The Collected Works of Edgar Allan Poe (1969 and 1978)


The most comprehensive and authoritative collection of Poe’s poetry and tales was edited by Thomas Ollive Mabbott (1898-1968). Although some questions were raised in regard to Mabbott’s selection of copy-texts, the edition has long been ensconced as a standard reference for Poe scholarship. Mabbott seems to have been preparing to publish a complete collection of Poe’s works for over forty years, beginning about 1923. Originally, it was referred to as the Columbia Poe because he expected it to be published by Columbia University Press. (TOM had been been an undergraduate student at Columbia, and continued his studies there, receiving a Master of Arts in 1921 and a PhD. in 1923.) By 1958, the intended publisher has switched to Harvard University Press. (A contract for the first volume was signed on May 12, 1958. A contract for volumes II and III was signed on March 7, 1973.)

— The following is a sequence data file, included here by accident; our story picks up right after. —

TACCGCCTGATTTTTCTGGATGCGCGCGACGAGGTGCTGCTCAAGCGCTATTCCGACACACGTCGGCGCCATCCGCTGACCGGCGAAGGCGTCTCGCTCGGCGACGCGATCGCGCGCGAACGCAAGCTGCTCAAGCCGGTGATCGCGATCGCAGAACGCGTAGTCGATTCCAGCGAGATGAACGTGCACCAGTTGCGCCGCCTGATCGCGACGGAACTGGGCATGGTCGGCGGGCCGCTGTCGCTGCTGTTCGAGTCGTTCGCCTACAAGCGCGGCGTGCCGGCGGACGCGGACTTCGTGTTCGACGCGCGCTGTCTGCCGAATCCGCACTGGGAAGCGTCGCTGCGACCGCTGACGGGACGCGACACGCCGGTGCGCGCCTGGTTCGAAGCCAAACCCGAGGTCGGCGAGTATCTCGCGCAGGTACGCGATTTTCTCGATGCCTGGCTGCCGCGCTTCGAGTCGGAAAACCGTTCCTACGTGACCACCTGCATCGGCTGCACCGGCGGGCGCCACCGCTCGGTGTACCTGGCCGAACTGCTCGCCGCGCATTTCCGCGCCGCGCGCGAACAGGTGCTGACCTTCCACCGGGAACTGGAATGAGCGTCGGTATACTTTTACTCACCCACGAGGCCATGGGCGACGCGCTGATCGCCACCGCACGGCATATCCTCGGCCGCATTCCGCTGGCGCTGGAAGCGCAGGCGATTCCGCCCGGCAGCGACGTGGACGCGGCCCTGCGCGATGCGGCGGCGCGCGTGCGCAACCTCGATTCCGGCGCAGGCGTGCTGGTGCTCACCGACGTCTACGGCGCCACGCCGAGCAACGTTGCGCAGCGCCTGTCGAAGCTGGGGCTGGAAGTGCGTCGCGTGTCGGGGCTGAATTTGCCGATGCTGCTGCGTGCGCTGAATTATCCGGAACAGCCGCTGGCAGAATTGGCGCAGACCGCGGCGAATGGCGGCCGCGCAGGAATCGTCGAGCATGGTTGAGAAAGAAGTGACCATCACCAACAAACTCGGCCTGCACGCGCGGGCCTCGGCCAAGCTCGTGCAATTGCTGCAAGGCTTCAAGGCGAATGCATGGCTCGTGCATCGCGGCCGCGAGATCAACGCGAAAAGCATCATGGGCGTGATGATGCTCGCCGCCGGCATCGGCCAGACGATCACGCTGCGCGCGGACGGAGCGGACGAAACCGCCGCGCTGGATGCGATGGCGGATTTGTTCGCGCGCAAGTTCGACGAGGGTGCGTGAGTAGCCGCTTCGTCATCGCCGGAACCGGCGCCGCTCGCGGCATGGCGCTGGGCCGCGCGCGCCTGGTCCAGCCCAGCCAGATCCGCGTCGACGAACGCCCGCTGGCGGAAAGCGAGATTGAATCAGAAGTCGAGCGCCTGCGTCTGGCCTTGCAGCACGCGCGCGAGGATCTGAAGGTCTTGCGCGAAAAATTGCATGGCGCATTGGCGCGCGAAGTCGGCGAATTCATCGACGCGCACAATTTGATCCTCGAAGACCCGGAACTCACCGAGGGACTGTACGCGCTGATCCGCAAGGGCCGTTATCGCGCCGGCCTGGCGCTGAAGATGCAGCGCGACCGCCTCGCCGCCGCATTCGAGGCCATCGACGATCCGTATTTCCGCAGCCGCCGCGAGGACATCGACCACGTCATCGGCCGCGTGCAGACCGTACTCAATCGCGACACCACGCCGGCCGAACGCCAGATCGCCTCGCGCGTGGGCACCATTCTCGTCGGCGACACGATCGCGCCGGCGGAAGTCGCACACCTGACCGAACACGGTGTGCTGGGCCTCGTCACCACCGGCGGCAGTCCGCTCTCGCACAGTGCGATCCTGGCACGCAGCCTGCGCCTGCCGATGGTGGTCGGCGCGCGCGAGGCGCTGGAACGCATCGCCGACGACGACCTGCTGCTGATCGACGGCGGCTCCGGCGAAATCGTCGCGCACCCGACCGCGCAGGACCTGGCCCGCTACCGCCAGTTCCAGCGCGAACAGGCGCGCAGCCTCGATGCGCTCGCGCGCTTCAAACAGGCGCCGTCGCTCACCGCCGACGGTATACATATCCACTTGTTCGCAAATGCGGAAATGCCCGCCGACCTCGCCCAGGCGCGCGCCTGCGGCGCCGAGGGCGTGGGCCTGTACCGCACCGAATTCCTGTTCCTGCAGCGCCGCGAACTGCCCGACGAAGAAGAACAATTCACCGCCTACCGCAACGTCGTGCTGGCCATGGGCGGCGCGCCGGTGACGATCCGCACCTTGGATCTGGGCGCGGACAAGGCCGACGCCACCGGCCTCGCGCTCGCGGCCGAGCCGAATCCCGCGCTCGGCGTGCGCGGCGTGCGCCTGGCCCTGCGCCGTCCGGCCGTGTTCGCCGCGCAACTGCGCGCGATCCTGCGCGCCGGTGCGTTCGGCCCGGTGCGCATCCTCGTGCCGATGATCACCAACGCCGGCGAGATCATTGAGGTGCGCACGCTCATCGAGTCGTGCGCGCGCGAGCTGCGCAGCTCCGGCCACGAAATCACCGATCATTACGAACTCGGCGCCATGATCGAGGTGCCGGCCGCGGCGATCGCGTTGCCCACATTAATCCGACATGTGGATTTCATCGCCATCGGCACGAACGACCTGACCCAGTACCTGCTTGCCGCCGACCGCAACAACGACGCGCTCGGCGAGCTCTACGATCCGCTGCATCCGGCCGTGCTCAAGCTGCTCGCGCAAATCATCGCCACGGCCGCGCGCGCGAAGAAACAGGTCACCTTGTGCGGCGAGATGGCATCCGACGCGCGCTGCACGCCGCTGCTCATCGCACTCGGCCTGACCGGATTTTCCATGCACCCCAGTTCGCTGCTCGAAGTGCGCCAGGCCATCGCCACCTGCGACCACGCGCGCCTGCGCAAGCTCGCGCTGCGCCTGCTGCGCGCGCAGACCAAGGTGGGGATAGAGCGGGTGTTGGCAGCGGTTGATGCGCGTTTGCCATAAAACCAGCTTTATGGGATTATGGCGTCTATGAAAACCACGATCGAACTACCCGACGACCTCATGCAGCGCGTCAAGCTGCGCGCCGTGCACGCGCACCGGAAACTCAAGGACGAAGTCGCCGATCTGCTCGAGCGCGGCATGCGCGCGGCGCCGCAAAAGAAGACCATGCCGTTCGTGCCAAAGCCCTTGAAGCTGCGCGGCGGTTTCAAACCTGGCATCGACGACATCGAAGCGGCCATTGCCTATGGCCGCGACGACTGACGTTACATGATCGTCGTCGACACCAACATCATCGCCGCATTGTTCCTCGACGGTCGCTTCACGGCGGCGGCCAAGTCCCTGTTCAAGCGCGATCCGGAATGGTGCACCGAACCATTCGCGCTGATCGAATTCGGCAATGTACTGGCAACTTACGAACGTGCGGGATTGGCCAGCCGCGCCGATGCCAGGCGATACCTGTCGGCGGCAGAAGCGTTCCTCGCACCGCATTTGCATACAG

TOM, as he was widely known (playfully signifying both his initials and the casual form of his first name), retired from Hunter College in 1966, with the expectation of at last being able to focus on completing the edition. While preparing the first volume for publication, however, he was diagnosed with terminal brain cancer, and he died on May 15, 1968. Even through his illness, he was able to proof more than half of the galleys for the volume of poetry, and the rest were proofed by his wife (Maureen Cobb Mabbott), by the Harvard University Press editor (Eleanor Kewer), and several of TOM’s assistants, including George Egon Hatvary and Patricia Edwards Clyne. Mrs. Mabbott spent nearly another decade refining his notes and preparing the two volumes of the Tales and Sketches, with the help of several editorial assistants. The remainder of Mabbott’s research material was then made available to Burton R. Pollin, to continue the edition, which proceeded to include another five volumes, but still remained uncompleted at the time of Dr. Pollin’s death in 2009. (Pollin’s edition was initially published by Twayne and subsequently by Gordian Press, under the series title of The Collected Writings of Edgar Allan Poe.)